New threats

Citizen scientist

See for yourself - Compare migration movies with sea surface temperature (SST) and chlorophyll concentration at the sea surface for different years. You can analyze the relationship between climate, food supply and elephant seal migrations.
• TOPP - Migration movies
• TOPP - Home

Climate change - It didn't hurt the northern elephant seal's recovery when people lost interest in their blubber because they favored the new fossil fuels.

Title - What's worth diving down there?
Over a century later, the situation has changed and CO2 emissions from fossil fuels may threaten the northern elephant seal by reducing its food supply. Some scientists think that a warmer climate will cause problems similar to those observed during El Niño.

Research scientist Dan Costa at TOPP comments on the potential impact of climate change on elephant seals -

"we examined the response of both sea lions and elephant seals to the 1998 El Niño event. We think of future climate changes as being more like an El Niño event. During this event elephant seal females foraged in the same places and in the same way, but did not gain as much mass as over normal years. We also examined the foraging patterns of sea lions during the 2005 warm period. This was not an El Niño, but the coastal waters were warmer than usual. During this period both male and female sea lions foraged farther at sea and took longer trips. Males changed their diet and ate more sardines and no squid. The general picture is that a warmer climate will have an adverse impact on both elephant seals and sea lions."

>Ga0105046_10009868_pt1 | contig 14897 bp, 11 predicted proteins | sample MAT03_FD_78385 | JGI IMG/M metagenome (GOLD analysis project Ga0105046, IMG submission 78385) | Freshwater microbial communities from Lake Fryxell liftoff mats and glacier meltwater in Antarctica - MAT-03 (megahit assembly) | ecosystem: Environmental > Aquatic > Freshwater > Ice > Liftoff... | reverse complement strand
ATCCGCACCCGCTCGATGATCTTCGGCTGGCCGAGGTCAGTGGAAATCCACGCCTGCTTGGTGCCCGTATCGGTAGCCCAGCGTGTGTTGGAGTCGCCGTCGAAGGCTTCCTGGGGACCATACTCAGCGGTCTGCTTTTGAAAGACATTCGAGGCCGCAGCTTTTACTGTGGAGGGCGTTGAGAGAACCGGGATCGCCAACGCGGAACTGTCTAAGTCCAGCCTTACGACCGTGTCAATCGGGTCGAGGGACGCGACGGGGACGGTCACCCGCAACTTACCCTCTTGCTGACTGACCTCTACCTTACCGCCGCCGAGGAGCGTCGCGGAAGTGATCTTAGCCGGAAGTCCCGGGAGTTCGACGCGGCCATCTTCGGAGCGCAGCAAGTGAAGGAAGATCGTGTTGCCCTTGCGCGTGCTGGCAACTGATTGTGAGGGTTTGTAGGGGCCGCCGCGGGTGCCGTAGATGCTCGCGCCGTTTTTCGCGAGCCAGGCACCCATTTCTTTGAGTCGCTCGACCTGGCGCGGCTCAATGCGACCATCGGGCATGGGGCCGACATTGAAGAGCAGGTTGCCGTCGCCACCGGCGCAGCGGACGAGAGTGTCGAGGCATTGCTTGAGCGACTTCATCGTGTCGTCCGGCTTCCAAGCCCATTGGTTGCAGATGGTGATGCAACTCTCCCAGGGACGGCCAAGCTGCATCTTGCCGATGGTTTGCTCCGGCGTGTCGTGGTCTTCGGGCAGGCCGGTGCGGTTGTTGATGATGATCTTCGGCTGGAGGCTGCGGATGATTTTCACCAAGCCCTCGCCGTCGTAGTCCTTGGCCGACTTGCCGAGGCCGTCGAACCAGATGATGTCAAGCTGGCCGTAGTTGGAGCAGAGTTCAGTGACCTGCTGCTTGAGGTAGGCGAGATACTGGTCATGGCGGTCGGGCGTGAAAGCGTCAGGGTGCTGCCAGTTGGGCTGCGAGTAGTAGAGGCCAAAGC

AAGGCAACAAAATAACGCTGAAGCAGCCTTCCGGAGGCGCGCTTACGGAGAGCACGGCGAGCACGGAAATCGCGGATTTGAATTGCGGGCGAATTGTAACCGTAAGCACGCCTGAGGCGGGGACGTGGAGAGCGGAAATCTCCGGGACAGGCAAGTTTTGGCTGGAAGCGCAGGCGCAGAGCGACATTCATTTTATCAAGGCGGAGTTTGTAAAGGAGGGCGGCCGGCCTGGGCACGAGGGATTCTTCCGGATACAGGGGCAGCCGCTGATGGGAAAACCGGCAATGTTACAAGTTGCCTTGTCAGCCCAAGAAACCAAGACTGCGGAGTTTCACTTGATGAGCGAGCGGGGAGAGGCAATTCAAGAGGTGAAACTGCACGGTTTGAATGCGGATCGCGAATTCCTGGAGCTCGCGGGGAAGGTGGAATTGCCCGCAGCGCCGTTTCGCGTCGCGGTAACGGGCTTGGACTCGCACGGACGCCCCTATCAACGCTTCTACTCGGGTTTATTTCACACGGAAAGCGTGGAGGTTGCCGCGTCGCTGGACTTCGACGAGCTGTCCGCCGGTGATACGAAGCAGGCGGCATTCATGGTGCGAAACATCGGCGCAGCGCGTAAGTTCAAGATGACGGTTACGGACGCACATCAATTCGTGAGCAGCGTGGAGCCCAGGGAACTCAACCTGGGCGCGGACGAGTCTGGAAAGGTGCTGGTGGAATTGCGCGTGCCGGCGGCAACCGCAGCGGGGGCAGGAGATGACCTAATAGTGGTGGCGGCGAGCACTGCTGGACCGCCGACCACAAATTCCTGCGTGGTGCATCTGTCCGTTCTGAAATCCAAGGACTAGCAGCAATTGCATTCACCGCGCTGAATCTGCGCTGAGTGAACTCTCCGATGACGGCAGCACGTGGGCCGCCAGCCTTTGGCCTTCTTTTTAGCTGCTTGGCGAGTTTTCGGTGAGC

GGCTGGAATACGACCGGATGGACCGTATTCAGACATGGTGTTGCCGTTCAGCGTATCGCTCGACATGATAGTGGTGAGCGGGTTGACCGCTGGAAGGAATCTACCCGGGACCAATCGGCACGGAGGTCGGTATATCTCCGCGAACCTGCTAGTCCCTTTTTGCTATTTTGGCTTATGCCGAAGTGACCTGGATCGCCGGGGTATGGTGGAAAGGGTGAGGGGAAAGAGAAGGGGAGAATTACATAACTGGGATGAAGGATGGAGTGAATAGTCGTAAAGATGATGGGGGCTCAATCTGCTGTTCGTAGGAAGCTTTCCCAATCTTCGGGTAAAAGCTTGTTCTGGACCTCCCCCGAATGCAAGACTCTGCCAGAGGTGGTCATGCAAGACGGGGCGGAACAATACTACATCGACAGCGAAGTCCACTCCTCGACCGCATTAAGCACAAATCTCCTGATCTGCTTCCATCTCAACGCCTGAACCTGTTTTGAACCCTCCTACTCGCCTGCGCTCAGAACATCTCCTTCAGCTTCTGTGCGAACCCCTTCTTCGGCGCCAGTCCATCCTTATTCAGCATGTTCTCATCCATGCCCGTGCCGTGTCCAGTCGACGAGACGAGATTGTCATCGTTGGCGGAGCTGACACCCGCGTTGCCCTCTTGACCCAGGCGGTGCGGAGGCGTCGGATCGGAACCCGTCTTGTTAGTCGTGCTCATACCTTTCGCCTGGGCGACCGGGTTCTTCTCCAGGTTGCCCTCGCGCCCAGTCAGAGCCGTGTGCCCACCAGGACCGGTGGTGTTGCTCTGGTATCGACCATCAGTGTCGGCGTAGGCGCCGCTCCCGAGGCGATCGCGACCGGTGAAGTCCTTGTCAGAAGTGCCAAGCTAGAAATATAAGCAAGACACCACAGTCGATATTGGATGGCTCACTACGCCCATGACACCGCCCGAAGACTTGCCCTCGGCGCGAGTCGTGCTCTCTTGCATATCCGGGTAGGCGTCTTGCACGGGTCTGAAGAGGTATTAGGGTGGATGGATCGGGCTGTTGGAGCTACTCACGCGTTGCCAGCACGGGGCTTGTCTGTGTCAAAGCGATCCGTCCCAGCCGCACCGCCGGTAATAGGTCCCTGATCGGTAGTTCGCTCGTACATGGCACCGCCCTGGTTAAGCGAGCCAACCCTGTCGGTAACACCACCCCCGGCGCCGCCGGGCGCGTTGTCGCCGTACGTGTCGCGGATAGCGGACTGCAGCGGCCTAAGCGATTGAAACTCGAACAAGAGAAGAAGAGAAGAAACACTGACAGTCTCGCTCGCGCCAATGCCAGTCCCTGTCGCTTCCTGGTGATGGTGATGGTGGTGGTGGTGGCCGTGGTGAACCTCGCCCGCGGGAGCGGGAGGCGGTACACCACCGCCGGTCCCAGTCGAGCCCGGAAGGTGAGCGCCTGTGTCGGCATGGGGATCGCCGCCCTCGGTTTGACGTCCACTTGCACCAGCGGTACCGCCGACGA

More boys in a warmer world Scientists have observed that the ratio of male-to-female northern elephant seal pups changes with climatic conditions in the North Pacific [42]. During warmer times, more males are born than females. It may be an advantageous adaptation to produce fewer female young relative to males when food is harder to find in areas where females forage.

Obviously elephant seals and other marine mammals are biologically adapted to survive episodes of natural climate variability such as El Niño. Just how well they survive on low genetic variability, and whether they experience stresses beyond their capacity to rebound will determine their continued success or decline.

Resting weaners. Photographer - Jessica Meir.

Elephant seals help us to understand the oceans - Now that satellite-based technologies let us know where they forage for food - in the deep North Pacific and along the continental shelf of the Pacific Northwest, we can see that elephant seals rely on food sources that are vulnerable to climate change.

So how do they help us to help them? We can monitor the sea surface by using satellite technologies but it's much harder to get readings from below the surface in this way.

The same equipment that allows us to track elephant seal migration can monitor key conditions in the oceans by letting the elephant seals carry instrumentation for us. Elephant seals travel to places that are difficult for even remote vehicles to access and they spread out across large areas of some oceans. The information collected by elephant seals helps us understand how the oceans and atmosphere work together to set the Earth's climate. That understanding has the potential to positively impact the well-being of both elephant seals and humans.